When I woke up the next morning I knew it would be a different day than the last 3. I had 100km ahead of me, 40km of which were still unknown. But then I would be in Granada. Everything would be different from Granada onward for the last 60km. First, I knew for sure it would be all paved. But the icing of the cake was that my local group from Motril would meet me and ride the last part of the journey back to my final destination. How awesome was that!
So I was leaving my hotel in high spirits. The air was crisp and fresh. I loved it. It was shaking the tiredness out of my body. I had been riding 18.5 hours over the last 2.5 days.
Exactly for 1.6km I was breathing in the fresh air and enjoying the smooth way to Granada. And then I was facing just the same as the last two days. Gravel. But this time I was not really faced by it. I rolled (or better stumbled) with it.
It only can be for another 40km.
With an extended gravel section and a ride across a field (!!!), I finally made it to Granada.
I was so excited to meet the group. I greeted them as we havent seen each other for years (it had been barely a week). The first stop was for coffee. When I took my sunglasses off, they were not shy to tell me how exhausted I looked like. Yes, the last three days made an impact on my physical appearance.
But it didnt matter. I was on the home stretch. No matter if headwind, punctures or gravel were ahead, there was absolutely nothing that would hold me back. We took the last 60km easy. By now, I knew the route. Everything felt familiar. I truly felt like coming home again (although I only had been living here for four months).
Once, I saw the Salobrena hill, I had to hold some tears away – it became a bit of an emotional moment.
When I reached the beach, I was sitting there for a long time taking it all in and making sure it was not a mirage.
Why going through this hazard?
It is tough to explain why I put myself through all this hazard if there was a very convenient bus from Madrid to Motril. Why would I want to ride my bike almost 600km while having trouble finding a path, getting lost, dehydrated, hungry and fatigued, eating at the curb of the gas station and hoping to get through this journey safely?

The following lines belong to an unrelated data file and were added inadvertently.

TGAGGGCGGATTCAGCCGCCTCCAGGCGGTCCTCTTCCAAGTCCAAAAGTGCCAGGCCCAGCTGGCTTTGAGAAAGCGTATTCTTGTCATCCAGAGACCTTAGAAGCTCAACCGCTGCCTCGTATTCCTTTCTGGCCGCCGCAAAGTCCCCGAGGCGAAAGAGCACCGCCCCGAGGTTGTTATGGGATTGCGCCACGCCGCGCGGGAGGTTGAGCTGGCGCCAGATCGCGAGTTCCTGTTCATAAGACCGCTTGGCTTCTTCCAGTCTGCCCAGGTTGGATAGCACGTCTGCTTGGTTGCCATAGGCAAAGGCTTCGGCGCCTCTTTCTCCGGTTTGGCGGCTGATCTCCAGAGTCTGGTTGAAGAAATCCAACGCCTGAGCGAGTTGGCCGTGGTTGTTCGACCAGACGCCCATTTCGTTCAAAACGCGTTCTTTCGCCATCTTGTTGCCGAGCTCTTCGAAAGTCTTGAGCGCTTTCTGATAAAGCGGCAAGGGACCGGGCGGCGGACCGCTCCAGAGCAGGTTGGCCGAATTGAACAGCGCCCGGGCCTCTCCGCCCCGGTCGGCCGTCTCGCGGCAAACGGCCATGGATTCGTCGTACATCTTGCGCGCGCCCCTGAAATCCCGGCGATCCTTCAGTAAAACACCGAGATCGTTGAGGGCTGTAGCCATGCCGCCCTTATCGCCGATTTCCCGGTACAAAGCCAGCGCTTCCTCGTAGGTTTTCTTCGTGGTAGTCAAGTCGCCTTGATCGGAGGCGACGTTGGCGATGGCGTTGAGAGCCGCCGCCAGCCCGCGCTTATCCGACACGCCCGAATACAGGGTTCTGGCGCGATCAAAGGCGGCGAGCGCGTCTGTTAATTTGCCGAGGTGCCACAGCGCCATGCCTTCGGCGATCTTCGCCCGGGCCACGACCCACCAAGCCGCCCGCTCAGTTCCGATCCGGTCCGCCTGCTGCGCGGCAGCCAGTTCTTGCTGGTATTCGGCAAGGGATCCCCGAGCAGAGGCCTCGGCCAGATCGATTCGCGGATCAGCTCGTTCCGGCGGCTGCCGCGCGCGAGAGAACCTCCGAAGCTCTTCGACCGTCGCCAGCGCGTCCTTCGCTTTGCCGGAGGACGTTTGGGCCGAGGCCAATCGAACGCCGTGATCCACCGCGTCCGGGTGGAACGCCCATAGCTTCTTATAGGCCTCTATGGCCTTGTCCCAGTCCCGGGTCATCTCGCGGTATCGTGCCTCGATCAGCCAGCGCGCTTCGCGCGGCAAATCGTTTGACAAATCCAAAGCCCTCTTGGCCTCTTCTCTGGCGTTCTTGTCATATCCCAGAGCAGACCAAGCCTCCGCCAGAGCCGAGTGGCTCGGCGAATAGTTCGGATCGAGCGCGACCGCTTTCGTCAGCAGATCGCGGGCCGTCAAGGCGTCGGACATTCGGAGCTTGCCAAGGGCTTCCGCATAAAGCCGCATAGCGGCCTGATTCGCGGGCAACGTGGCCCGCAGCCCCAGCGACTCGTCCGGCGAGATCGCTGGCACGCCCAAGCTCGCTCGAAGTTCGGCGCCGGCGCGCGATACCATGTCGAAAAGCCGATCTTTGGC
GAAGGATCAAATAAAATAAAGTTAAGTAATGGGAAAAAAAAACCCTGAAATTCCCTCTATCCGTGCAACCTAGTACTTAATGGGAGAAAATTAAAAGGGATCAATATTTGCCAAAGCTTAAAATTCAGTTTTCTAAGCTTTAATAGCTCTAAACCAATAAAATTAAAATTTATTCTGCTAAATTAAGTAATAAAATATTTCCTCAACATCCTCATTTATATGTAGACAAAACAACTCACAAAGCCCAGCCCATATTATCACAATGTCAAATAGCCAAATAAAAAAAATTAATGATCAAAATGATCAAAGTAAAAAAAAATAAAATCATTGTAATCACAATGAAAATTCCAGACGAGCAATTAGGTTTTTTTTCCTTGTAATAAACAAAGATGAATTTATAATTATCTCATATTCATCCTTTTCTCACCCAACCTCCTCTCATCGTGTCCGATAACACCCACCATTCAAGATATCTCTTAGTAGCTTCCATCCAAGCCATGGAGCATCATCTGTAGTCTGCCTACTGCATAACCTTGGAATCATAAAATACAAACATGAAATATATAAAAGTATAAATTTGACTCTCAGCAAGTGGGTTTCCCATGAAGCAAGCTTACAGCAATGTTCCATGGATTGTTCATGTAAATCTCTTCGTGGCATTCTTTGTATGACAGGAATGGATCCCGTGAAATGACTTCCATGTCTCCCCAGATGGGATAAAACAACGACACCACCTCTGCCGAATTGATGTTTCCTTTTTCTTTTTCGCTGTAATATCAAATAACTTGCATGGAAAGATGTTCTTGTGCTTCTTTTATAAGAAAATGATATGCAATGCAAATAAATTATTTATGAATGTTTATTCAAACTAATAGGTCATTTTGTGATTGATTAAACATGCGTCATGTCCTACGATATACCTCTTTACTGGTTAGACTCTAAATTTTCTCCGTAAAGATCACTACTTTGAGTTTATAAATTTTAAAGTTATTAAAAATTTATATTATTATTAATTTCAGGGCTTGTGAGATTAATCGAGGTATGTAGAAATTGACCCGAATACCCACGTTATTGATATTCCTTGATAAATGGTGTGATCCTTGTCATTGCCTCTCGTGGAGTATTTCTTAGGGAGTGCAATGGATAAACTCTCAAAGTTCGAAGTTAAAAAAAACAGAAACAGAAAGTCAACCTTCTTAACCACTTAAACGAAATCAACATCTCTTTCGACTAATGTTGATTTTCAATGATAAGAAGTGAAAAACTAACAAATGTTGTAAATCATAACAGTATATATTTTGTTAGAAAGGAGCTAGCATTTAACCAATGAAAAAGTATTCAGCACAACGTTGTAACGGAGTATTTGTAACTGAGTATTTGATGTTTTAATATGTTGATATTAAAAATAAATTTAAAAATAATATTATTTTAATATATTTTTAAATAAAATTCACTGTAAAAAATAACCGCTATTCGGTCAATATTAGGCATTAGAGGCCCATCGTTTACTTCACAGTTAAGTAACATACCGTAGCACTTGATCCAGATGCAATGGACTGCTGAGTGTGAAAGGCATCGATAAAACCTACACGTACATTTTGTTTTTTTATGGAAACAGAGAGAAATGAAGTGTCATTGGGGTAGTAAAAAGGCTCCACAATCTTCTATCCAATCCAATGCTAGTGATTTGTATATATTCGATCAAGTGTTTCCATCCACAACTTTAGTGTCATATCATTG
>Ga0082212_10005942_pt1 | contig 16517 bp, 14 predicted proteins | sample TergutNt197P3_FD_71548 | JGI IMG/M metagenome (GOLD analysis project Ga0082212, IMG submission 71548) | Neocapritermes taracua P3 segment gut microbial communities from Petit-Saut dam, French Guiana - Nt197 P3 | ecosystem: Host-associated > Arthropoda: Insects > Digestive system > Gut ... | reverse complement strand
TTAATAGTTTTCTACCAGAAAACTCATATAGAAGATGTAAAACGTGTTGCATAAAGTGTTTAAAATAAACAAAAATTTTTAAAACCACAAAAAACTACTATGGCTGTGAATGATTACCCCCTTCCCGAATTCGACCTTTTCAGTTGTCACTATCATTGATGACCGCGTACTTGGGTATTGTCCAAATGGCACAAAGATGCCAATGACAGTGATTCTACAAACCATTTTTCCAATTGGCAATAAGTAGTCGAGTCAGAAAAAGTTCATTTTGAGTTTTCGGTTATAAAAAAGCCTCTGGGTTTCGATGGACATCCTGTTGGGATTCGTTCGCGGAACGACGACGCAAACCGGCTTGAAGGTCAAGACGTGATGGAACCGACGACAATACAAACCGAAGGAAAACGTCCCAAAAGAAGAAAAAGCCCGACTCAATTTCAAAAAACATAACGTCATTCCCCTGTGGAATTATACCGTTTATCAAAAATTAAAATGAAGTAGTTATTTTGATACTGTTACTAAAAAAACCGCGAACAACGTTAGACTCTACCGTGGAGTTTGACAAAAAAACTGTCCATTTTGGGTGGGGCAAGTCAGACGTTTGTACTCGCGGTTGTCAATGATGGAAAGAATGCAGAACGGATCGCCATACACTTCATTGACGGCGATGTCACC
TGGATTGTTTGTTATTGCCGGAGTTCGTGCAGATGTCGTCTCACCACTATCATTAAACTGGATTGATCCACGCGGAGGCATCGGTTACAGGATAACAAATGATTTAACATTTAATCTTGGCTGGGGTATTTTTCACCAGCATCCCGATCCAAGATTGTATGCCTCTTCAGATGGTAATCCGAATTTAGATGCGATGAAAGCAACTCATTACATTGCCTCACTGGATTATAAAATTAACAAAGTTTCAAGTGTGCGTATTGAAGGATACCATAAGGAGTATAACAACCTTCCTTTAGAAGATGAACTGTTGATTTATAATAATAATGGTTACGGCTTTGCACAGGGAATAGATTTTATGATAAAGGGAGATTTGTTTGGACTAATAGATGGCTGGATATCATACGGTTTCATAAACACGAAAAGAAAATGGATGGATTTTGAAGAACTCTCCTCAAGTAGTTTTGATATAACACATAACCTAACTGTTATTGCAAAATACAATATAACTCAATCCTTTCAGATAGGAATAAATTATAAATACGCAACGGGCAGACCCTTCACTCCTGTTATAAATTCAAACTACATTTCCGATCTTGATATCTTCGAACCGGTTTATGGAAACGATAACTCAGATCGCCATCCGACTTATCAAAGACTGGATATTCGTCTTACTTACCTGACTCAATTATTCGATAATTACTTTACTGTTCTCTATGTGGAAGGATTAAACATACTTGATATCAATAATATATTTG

Why would I want to put myself in a vulnerable position, completely out of my comfort zone?
Because it brings me back to basic appreciating the things that truly matter. During that kind of trip, the problems of daily life lose its significance, fundamental values gain importance.
Such an adventure gives me also a huge sense of freedom and full responsibility. But because exactly of that it is also scary: I am responsible for every action; every decision I make is fully mine – whether I am getting lost or having decided on the wrong route.
This complete exposure of my own actions makes me truly feel alive. I learn more about myself how I deal with adversity, how to solve problems, how I adjust my expectations and motivate myself throughout the day to keep going despite the strong headwind, the forced route changes or the untimely puncture.
It teaches me life lessons in a nutshell.
It teaches me what really matters in life. And it teaches me to appreciate the little things that are easily forgotten in a world of abundance.
I cannot describe the satisfaction and the overwhelming feeling of achievement when I saw the beach, the end of almost 600km of an unknown journey. An experience the numbers cannot grasp – finding a path that does not exist, withstanding meteorological forces, defying harsh terrain while intimately exploring a raw version of a new country and discovering an unedited version of myself.
It is such an enriching experience that I am longing for more – a new adventure, a new excuse not to take the bus.